“Marriage has become unsafe ground for men, because we have corrupt family courts that practice bias against men and fathers routinely,” he told 20/20. “And men are waking up to this, that they don’t get a fair deal.”
Okay, this is better. We’re actually talking about men and some specific issues again. [Oops. Spoke to soon.] Let’s make it all about women again!
While Elam told “20/20? that his site does not promote violence or hate toward women, some of his writing appears otherwise. In a post on his website, Elam wrote that women on welfare are “little more than thinly disguised layabouts.”
Wow. That’s your example of “hate”? Women on welfare are lazy? Yep. First time in human history that sentiment has ever been expressed. Clearly, this new manosphere thing is taking hate to a new level.
Elam claimed it’s not anger but satire and social commentary. “What I do is reflect and study what the attitude is in the culture,” he told “20/20.” “I am not creating the problem, I am documenting some of it.”
Fuck Their Shit Up is satire, a direct statement of “Your ideology is shit, I’m done arguing with you and am just going to fuck your bullshit up.” The rest is social commentary. Some of that commentary is bound to be angry. Some of it is despairing. Some of it is sarcastic. Some is really judgy and bitchy. Wait, you mean all the men are humans, capable of the full range of human feelings and emotions?
But experts like Mark Potok, from the Southern Poverty Law Center, believe this rhetoric is problematic. “The Manosphere is an underworld of so-called men’s rights groups and individuals on the Internet, which is just fraught with really hard-line anti-woman misogyny,” Potok told “20/20.”
Wait a second. Anti-woman misogyny? Is there another kind I’m not aware of? Calling out misandry is not misogyny any more than supporting civil rights for Hispanic workers means you hate gay people. Those are mutually exclusive topics. Pay a little closer attention, and you might notice that what the manosphere criticizes is a particular ideology: feminism.
People who support equal rights for men do not hate women. Some of them ARE women!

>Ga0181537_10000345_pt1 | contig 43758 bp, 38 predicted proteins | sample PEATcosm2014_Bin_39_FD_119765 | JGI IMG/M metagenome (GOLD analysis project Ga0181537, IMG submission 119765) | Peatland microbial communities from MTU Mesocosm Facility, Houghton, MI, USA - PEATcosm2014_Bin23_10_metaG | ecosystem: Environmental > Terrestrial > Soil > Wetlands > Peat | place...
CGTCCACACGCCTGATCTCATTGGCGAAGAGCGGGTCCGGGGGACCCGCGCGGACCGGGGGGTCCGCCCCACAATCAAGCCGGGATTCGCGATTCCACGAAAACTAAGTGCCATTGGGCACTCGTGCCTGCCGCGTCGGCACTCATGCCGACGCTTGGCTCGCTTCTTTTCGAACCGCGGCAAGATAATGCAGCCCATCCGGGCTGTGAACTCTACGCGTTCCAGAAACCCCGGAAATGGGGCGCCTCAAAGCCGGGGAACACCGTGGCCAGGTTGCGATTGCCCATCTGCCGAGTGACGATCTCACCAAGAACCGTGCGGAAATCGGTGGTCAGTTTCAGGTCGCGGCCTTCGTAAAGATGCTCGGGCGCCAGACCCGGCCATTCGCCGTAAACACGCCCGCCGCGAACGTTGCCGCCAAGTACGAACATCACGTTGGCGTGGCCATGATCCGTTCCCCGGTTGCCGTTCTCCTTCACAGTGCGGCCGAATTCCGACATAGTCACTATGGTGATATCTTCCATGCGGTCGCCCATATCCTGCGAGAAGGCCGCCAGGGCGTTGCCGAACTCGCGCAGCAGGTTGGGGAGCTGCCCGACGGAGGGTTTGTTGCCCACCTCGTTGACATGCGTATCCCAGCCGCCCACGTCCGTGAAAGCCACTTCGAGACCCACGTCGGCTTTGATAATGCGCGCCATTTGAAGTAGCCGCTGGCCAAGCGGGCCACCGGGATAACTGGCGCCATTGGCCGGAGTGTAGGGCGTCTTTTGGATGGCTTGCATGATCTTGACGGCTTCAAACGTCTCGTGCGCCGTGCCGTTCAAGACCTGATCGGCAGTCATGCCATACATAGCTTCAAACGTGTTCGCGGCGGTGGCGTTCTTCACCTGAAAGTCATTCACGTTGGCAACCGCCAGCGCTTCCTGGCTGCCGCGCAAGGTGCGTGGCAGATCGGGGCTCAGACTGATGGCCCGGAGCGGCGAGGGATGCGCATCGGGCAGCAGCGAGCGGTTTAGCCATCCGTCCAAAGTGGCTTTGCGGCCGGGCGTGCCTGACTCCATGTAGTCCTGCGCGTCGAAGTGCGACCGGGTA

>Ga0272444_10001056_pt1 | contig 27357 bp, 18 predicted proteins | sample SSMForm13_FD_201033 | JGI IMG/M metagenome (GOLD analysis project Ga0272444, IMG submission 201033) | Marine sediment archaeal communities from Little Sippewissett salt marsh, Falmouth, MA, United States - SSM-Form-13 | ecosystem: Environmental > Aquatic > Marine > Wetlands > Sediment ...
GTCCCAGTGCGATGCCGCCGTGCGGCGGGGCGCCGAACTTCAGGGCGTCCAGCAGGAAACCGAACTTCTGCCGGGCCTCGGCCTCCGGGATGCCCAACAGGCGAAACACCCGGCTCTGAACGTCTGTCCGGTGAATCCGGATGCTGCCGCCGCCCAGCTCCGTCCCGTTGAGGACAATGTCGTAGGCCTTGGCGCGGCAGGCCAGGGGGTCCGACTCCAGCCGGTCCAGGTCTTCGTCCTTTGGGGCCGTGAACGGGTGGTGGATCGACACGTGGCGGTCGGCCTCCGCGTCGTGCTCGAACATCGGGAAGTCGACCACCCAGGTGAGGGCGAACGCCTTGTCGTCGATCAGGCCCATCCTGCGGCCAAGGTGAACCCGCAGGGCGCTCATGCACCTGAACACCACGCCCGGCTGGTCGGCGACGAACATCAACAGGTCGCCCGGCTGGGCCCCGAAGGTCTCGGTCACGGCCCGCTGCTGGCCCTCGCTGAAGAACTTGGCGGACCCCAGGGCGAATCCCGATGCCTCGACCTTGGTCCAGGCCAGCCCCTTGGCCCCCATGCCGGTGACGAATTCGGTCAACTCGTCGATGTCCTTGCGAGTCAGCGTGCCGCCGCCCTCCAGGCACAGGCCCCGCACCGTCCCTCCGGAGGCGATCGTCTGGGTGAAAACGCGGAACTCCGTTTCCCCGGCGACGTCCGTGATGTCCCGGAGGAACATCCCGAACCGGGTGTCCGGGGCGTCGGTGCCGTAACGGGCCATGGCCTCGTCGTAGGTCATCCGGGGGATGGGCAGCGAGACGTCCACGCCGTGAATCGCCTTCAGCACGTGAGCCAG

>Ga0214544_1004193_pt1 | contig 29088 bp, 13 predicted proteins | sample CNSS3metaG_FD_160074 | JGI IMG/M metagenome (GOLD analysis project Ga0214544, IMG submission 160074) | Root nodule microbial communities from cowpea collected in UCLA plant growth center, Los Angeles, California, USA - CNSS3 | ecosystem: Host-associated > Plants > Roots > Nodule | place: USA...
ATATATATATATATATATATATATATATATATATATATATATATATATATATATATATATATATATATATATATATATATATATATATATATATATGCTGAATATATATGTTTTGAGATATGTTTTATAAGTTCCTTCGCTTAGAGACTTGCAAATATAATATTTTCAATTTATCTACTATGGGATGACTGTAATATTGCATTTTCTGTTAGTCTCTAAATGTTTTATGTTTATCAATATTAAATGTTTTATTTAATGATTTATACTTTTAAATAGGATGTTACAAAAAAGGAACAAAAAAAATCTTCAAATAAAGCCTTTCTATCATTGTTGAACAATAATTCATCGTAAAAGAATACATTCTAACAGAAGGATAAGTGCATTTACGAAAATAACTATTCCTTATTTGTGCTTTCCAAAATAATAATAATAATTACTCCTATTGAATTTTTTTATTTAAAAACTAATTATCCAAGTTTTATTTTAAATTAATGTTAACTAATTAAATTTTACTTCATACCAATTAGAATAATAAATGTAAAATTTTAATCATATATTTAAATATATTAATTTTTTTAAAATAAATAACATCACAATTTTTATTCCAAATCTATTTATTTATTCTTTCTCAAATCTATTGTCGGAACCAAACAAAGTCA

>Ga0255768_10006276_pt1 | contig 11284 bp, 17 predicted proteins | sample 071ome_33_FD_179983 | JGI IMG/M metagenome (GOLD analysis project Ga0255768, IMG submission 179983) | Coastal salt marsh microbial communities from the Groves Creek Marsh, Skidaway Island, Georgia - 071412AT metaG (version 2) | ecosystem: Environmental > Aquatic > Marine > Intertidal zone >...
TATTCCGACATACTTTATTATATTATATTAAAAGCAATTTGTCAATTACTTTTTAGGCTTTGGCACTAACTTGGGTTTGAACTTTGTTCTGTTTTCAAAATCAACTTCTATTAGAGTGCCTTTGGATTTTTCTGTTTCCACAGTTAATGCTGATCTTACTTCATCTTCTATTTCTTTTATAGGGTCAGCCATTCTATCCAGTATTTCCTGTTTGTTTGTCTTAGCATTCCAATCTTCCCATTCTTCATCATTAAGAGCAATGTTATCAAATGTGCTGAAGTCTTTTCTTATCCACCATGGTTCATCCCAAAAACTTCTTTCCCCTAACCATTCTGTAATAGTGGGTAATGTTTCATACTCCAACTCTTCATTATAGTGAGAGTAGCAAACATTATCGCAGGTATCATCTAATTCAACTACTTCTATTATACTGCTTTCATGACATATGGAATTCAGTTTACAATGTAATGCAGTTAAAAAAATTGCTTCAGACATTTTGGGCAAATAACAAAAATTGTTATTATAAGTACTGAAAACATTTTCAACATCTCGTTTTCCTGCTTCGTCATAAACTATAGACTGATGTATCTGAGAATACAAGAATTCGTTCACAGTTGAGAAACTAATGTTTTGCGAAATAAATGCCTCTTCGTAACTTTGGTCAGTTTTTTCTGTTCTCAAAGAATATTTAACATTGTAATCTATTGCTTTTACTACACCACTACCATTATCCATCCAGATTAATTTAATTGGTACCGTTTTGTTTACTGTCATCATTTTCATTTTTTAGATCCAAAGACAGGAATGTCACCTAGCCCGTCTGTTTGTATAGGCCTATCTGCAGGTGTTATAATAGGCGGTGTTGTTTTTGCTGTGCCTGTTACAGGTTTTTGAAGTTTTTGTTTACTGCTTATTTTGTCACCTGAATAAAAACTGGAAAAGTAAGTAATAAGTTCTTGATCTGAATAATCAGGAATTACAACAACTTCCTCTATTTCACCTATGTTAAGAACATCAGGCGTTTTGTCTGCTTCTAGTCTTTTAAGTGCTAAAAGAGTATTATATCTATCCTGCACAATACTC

And when a woman is on the receiving end of this misogyny, the Manosphere is unflinching in its attacks.
Yeah, and when feminists disagree with something someone in the manosphere writes, they NEVER threaten sexual violence or mutilation. Ask Matt Forney about that one.
Miss Poppy Leigh ?@SoFullOfSht 29 Sep @CozworthGrind
I really hope he meets someone who chops his dick off and feeds it back to him in his food
But let us get back to ABC…
“Women who are targeted by these sites get a tidal wave of hate mail with rape threats and death threats,” Jaclyn Friedman, founder of Women, Action & the Media, told “20/20.”
All my best death and rape threats are from other women!
Anita Sarkeesian, a media critic and blogger, learned this the hard way after campaigning on Kickstarter to raise funds for a web series on the roles of women in video games. The attacks from the Manosphere were swift.
Swiftly outed her as a con artist, you mean.
Oh but wait, what evidence is there that this was all or even mostly or even a significant percentage of MHRAs? None, honeybunnies, and you know it!
“It was … thousands of people coming after me,” Sarkeesian told “20/20.” “Threats of rape, threats of death, threats of violence,” she said.
Possibly because they were really pissed you basically stole money?
“They would Photoshop and manipulate pornographic images and put my face on them,” Sarkeesian said. Her fellow gamers even designed a special video game about her named “Beat the [expletive] Up.”
“Players were invited to click on the screen, and an image of me would become increasingly battered and bruised,” Sarkeesian said.
Oh my god, are you saying that people beat up other people in games on the internet? Shut up! I totally don’t believe you. Gamers only play with kittens and herd sheep and grow vegetables. There is no such thing as a violent video game.
Friedman was also the subject of a cyber attack after campaigning on Facebook to remove photos and groups that promoted hate speech toward women.
Right. But all the images of beheaded men on wedding cakes and women slapping men were A-OK? How about people were disgusted by your hypocrisy?
“I got emails and tweets and posts on Facebook that say, ‘You are disgusting. You are fat. No one would ever want you. You should be raped,” Friedman said.
Yeah, yeah. I get those too. From my feminist fans. I especially love it when comments come in back to back:
“You’re an anorexic bitch and I hope you get killed.”
“You’re such a fat bitch you would be lucky to get raped”.
Both comments from, that’s right, you guessed it… women!
Friedman said the Manosphere is not satire as Elam claimed, but a space for people to cause damage to women.
Can you point to that damage? What damage has the Manosphere done to women? Did you wittle feelings get hurt?
Boo hoo hoo. I feel so bad for you.
“If you look at what they actually do, it’s all hateful rhetoric,” she told “20/20.”
Please, 20/20. Come and look at what we actually do.
“And it has real impact in the real world.”
Count on it.
Lots of love,